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  1. Christoffer
  2. CP4/40
  3. Sunday, 25 November 2018
Hi. I'm having some problems storing edits.
This is where things go well: I can start to edit a sound and the "E" will appear. I can then Store the sound, and it says "Completed".
But when I change to another sound and back again to the one I just stored (within the same performance), it's right back to default settings and suddently says "E" again, without me having edited anything since I just stored that sound. I find my edited version however, by clicking Edit two times, when in Compare-mode. I don't understand why..
So basically: Every time I store an edit, then change sound within the same performance and switch back to the one I just edited and stored, the sound is not the edited version I just stored, but rather the default setting. My edited, stored version, however, gets stored in a way that makes it appear when I press Edit two times and go to Compare-mode. So I can compare the two sounds with the edit-button, but then the default setting is present when just in Edit-mode, and the edited, stored setting is present in Compare-mode.
It always says "Completed" when I store, and the "E" disappears, but when I change to another sound (just turning the wheel once back and forth), it's right back to default settings.
This seems weird. Am I not understanding how the Store-function works?
I'm hoping you can help me out.
Thank you!

- Chris
Responses (5)
Accepted Answer Pending Moderation
Hi Chris,

I think where you may be misunderstanding the Store function is that it's not possible to edit and store a "sound" as you say (I assume by "sound" you mean Voice). You can only edit and store a Performance.

Also, there's a factory-default set of certain Part parameters (especially Effects) that go with each Voice. If you edit some Part parameters in a Performance, then you switch to a different Voice, then you switch back to the original Voice, the CP4 will reload those factory-default Part parameters that go with that original Voice, not your previously edited parameters. (Some parameters will remain unchanged, but parameters for which there are these specific factory defaults, especially Effects, will reload the defaults.)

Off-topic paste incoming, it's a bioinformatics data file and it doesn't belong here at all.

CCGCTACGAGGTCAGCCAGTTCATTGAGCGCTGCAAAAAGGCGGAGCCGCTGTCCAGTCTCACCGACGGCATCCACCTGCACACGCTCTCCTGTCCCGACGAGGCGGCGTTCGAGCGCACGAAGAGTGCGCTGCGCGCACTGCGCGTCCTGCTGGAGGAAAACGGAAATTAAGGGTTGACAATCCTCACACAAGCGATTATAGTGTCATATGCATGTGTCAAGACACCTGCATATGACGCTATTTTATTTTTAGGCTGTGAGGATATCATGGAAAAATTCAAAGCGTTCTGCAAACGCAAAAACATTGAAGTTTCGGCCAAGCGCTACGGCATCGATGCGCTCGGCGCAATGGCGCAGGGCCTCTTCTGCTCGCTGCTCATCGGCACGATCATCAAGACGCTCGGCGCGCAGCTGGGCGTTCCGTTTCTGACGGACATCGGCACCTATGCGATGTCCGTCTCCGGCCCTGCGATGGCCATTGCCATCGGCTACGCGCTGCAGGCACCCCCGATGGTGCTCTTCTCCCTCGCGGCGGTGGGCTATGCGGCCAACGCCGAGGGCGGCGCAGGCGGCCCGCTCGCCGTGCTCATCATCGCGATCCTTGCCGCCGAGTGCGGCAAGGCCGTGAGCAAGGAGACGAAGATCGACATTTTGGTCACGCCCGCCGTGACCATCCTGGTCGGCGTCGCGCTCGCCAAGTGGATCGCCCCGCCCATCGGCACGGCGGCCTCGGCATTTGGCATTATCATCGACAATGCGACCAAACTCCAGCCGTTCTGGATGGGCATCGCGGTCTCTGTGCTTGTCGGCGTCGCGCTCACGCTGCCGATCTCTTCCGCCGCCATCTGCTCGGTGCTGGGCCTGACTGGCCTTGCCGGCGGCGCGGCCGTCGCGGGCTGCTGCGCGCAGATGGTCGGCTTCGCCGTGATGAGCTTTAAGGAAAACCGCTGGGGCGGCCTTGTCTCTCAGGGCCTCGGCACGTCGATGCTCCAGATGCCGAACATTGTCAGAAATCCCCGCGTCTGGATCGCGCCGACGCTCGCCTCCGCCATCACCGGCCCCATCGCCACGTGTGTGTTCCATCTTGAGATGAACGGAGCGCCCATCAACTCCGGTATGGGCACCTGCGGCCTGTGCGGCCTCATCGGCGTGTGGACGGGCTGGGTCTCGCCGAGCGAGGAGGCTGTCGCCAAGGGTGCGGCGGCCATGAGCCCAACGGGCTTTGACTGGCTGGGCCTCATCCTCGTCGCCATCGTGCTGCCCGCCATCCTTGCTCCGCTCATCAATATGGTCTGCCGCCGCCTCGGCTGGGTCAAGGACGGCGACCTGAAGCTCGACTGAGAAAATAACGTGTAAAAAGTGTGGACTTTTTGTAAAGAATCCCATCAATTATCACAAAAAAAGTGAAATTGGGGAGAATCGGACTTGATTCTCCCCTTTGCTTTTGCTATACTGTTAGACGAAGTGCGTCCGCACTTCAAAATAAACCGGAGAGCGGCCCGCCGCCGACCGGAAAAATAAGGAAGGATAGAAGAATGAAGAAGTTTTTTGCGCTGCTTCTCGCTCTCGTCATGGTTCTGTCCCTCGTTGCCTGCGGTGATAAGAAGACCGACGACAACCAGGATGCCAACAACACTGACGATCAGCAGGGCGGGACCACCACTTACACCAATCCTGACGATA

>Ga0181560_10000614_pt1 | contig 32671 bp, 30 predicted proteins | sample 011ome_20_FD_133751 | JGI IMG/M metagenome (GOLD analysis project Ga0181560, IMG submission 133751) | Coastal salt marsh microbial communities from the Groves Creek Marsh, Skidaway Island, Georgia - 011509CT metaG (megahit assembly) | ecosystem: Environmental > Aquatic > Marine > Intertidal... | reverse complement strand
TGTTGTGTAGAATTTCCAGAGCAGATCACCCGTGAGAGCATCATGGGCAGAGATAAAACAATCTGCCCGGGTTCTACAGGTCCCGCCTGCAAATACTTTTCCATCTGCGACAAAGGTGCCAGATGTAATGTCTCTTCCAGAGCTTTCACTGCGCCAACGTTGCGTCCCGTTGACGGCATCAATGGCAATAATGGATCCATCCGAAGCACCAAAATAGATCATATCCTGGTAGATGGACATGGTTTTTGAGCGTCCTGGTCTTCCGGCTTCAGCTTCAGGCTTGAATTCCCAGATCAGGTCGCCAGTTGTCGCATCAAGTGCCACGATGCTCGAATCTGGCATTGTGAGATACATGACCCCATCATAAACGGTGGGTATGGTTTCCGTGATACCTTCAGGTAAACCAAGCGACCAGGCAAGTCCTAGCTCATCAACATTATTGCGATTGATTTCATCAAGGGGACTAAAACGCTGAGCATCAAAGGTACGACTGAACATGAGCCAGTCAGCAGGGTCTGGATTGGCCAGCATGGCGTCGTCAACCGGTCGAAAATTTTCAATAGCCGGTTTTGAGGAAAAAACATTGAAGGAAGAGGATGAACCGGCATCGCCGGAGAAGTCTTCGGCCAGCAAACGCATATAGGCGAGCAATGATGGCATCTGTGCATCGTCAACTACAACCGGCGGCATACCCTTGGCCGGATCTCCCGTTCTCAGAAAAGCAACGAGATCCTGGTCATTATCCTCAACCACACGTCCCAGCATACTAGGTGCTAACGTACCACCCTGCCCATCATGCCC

So, for example:

(1) You start in factory-default Performance #001, in which the Voice in the Main Part is [A. Piano1, 01:CFX St]. You click Edit, go to Edit Part, make changes to various parameters, then click Store, saving the edited Performance. The "E" Edit indicator then disappears, because you've now saved your new customized version of Performance #001, and it has replaced the factory-default version. Note that you haven't edited or stored a new version of the Voice [A. Piano1, 01:CFX St], you've merely edited and stored a new version of Performance #001.

(2) Without changing Performances, still in customized and saved Performance #001, you then select a different Voice for the Main part ... let's say [A. Piano3, 01:S6 St]. The "E" Edit indicator reappears, because you're now editing your customized Performance #001.

(3) You decide you don't like that S6 Voice, and you want to go back to the CFX Voice, so you re-select [A. Piano1, 01:CFX St]. Re-selecting that Voice reloads any factory-default parameters that go with that Voice, not your customized versions of those parameters. However, if you go into Compare mode, you'll be back in your customized version, because that is now the saved version of Performance #001.

Once you make any edit to a Performance, you'll remain in Edit mode, and the "E" indicator will remain on, until you either store or exit the Performance, even if you just change one parameter and change it right back. So, if you're in the situation described in #3 above, the thing to do is to exit the Performance, then re-select the Performance, not just re-select the original Voice.

Hope that helps.
  1. more than a month ago
  2. CP4/40